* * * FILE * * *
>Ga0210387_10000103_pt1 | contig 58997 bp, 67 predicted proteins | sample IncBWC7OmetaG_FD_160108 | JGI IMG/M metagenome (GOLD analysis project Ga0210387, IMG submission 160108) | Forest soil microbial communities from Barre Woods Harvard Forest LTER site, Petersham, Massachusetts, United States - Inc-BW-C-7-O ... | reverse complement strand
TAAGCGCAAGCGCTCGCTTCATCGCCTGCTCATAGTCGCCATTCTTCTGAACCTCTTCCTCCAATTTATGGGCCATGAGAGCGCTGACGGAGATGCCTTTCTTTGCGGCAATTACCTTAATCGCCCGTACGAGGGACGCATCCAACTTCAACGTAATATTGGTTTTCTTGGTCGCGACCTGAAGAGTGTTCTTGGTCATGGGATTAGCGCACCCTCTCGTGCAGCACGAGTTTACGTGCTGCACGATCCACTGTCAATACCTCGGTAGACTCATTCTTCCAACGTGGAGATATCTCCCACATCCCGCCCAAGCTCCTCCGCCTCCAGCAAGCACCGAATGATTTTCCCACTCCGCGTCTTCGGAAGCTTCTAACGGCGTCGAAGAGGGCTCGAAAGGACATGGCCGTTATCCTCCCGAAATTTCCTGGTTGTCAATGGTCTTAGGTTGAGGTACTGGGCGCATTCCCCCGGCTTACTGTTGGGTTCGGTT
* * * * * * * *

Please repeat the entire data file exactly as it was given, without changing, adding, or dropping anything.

>Ga0210387_10000103_pt1 | contig 58997 bp, 67 predicted proteins | sample IncBWC7OmetaG_FD_160108 | JGI IMG/M metagenome (GOLD analysis project Ga0210387, IMG submission 160108) | Forest soil microbial communities from Barre Woods Harvard Forest LTER site, Petersham, Massachusetts, United States - Inc-BW-C-7-O ... | reverse complement strand
TAAGCGCAAGCGCTCGCTTCATCGCCTGCTCATAGTCGCCATTCTTCTGAACCTCTTCCTCCAATTTATGGGCCATGAGAGCGCTGACGGAGATGCCTTTCTTTGCGGCAATTACCTTAATCGCCCGTACGAGGGACGCATCCAACTTCAACGTAATATTGGTTTTCTTGGTCGCGACCTGAAGAGTGTTCTTGGTCATGGGATTAGCGCACCCTCTCGTGCAGCACGAGTTTACGTGCTGCACGATCCACTGTCAATACCTCGGTAGACTCATTCTTCCAACGTGGAGATATCTCCCACATCCCGCCCAAGCTCCTCCGCCTCCAGCAAGCACCGAATGATTTTCCCACTCCGCGTCTTCGGAAGCTTCTAACGGCGTCGAAGAGGGCTCGAAAGGACATGGCCGTTATCCTCCCGAAATTTCCTGGTTGTCAATGGTCTTAGGTTGAGGTACTGGGCGCATTCCCCCGGCTTACTGTTGGGTTCGGTT